The Department for Social Security has backed down over proposals to automatically pay all state benefits to recipients through personal bank accounts.
The climbdown comes as major banks privately admit they are unwilling to grant accounts to many state-benefit recipients, as they look to cut costs by shedding unprofitable low-income customers.
About two-thirds of 27 million state-benefit recipients use payment books, which they cash in at post offices. The rest receive payments through their bank account, under the automatic credit transfer (ACT) system.
In May, the DSS proposed a full-scale switch to ACT, to occur between 2003 and 2005, when all recipients would receive payments through personal bank accounts.
But, the Government’s White Paper on the future of the Post Office, published last Thursday, concedes: “All benefit recipients who wish to collect benefits at post offices will still be able to, both before and after the change (to ACT).” A DSS spokeswoman also says that ACT will not become compulsory.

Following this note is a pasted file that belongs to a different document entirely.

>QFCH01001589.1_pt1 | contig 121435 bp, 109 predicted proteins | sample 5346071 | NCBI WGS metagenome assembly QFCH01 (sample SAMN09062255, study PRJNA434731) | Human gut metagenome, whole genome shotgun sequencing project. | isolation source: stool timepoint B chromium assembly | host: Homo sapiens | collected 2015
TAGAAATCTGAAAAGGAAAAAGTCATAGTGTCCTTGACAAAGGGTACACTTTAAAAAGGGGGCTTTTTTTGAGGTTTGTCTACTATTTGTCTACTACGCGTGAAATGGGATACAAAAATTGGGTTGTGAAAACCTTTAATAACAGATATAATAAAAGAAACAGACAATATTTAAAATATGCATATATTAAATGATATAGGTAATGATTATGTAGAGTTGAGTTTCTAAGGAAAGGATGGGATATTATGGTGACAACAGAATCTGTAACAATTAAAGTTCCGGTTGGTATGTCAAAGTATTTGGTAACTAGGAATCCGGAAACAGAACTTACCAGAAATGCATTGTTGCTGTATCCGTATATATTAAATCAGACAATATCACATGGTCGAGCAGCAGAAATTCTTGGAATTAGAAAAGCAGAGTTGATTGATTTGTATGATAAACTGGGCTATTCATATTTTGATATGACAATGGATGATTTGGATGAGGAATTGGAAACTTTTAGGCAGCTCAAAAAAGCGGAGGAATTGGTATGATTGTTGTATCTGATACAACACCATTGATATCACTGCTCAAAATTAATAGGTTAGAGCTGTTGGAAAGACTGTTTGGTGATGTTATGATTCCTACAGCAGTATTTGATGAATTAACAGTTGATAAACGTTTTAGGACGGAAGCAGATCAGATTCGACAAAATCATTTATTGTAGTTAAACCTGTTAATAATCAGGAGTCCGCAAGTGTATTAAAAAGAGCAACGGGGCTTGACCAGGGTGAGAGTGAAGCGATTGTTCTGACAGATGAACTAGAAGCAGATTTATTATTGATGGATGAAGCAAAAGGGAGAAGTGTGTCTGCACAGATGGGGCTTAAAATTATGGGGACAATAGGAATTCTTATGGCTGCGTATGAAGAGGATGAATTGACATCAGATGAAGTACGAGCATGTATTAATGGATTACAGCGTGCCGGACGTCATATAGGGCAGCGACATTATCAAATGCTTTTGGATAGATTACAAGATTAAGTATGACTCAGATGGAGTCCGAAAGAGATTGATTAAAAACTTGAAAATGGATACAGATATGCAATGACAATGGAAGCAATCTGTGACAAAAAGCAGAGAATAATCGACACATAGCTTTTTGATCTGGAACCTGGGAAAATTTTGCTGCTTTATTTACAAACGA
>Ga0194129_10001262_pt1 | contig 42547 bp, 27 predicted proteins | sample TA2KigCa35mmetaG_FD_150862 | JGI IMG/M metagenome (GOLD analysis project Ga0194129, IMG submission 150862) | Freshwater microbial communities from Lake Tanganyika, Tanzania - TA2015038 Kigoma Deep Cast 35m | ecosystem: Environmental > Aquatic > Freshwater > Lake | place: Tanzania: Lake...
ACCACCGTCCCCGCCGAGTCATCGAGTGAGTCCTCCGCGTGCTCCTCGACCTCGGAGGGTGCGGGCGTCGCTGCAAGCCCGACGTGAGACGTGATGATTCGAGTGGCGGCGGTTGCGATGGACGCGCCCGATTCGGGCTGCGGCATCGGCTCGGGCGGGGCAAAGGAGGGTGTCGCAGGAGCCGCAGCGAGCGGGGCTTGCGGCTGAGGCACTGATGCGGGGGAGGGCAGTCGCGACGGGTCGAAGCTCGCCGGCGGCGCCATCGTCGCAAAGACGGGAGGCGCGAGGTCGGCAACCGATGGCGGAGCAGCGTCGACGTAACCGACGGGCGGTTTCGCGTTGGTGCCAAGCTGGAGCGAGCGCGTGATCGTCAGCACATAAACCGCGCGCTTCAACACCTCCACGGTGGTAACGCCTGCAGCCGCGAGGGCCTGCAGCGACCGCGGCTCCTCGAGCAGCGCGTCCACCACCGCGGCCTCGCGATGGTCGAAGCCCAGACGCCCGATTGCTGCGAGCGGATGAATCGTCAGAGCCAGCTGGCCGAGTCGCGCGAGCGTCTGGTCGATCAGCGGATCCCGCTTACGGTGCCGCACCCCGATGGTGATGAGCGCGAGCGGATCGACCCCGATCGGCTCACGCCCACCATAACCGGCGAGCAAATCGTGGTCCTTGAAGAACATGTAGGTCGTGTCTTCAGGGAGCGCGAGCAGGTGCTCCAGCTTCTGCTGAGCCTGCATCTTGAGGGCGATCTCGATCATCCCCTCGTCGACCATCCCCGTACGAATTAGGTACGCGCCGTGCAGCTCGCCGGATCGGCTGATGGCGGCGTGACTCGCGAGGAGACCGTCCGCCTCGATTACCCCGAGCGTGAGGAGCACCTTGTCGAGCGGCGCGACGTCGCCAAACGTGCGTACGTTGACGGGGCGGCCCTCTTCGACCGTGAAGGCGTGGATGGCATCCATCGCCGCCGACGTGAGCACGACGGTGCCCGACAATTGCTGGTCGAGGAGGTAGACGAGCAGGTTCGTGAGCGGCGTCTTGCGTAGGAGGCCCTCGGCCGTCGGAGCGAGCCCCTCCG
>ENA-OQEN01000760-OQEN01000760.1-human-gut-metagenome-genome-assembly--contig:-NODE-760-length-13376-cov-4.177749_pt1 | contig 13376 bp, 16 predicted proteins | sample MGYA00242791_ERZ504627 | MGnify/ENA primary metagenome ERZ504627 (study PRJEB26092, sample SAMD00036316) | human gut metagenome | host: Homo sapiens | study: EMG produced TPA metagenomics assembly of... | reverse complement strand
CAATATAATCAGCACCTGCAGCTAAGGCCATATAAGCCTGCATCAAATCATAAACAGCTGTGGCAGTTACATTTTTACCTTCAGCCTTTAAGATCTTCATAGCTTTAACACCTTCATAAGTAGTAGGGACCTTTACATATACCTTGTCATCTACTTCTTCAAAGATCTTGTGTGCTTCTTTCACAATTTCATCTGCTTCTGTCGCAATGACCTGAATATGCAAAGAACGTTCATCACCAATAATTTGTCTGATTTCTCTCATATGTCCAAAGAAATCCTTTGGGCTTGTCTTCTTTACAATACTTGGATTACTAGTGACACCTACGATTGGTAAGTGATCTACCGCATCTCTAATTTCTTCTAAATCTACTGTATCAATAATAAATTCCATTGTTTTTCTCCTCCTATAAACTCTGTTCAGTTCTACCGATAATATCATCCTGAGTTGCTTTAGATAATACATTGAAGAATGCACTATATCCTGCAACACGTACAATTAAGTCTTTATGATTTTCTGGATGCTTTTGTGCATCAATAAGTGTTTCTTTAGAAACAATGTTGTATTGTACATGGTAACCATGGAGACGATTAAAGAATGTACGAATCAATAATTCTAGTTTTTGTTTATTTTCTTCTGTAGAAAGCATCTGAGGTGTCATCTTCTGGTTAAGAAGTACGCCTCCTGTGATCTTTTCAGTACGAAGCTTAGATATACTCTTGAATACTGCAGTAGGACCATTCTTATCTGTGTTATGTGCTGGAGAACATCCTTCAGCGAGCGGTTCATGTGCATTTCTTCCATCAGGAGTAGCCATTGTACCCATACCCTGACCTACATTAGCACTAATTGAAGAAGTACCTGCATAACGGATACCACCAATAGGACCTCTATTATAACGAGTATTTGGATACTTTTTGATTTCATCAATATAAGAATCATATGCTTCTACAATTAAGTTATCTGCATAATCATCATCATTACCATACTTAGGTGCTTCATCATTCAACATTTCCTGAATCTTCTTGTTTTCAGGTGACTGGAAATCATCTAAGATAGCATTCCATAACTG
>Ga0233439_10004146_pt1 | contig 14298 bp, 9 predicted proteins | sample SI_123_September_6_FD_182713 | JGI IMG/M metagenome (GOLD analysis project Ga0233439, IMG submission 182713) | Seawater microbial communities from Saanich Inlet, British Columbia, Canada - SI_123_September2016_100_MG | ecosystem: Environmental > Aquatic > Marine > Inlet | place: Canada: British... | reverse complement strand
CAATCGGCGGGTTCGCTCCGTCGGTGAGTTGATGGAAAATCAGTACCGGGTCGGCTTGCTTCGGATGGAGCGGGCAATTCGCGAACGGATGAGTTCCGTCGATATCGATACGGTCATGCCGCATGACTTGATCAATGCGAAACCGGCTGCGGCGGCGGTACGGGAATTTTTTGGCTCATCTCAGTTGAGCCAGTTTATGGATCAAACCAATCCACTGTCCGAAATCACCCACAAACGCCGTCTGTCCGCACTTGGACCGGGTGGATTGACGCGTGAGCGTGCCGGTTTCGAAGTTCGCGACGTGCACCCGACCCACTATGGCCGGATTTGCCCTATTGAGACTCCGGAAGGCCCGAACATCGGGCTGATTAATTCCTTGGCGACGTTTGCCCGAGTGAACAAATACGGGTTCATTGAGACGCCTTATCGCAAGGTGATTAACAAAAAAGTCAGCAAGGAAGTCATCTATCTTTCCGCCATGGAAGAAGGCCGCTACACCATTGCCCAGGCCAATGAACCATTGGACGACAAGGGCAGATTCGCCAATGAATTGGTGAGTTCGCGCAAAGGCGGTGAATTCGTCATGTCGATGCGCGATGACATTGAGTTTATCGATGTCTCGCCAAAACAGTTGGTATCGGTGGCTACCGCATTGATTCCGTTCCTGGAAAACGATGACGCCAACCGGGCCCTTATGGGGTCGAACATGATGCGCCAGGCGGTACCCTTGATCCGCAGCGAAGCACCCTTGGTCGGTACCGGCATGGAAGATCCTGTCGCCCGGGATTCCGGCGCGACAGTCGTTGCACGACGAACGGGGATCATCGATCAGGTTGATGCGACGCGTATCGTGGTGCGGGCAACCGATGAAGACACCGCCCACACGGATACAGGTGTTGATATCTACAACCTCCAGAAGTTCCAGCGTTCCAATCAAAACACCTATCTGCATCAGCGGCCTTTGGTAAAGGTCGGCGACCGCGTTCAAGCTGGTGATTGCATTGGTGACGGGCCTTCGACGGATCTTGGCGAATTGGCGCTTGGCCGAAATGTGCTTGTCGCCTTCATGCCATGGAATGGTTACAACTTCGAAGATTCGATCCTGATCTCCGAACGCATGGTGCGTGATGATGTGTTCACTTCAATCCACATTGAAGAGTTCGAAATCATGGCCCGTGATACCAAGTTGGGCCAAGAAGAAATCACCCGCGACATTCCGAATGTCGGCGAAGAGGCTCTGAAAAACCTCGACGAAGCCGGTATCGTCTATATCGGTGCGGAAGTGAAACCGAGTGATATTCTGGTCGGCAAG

Colin Baker is a member of a ministerial working group set up by the Government to implement the ACT initiative, and also general secretary of the National Federation of Sub-Postmasters.
Baker says: “The decision (to allow the continued use of payment books) indicates that the Government has a problem it hasn’t thought through.
“The banks have indicated that they don’t want many of the state-benefit recipients and the Government has realised if it wants to make ACT compulsory, it’s probably going to have to operate the bank accounts itself, perhaps through a social bank.”
About 4.7 million, or ten per cent, of the UK adult population are without bank accounts, including many of the 1.6 million unemployed, according to Datamonitor.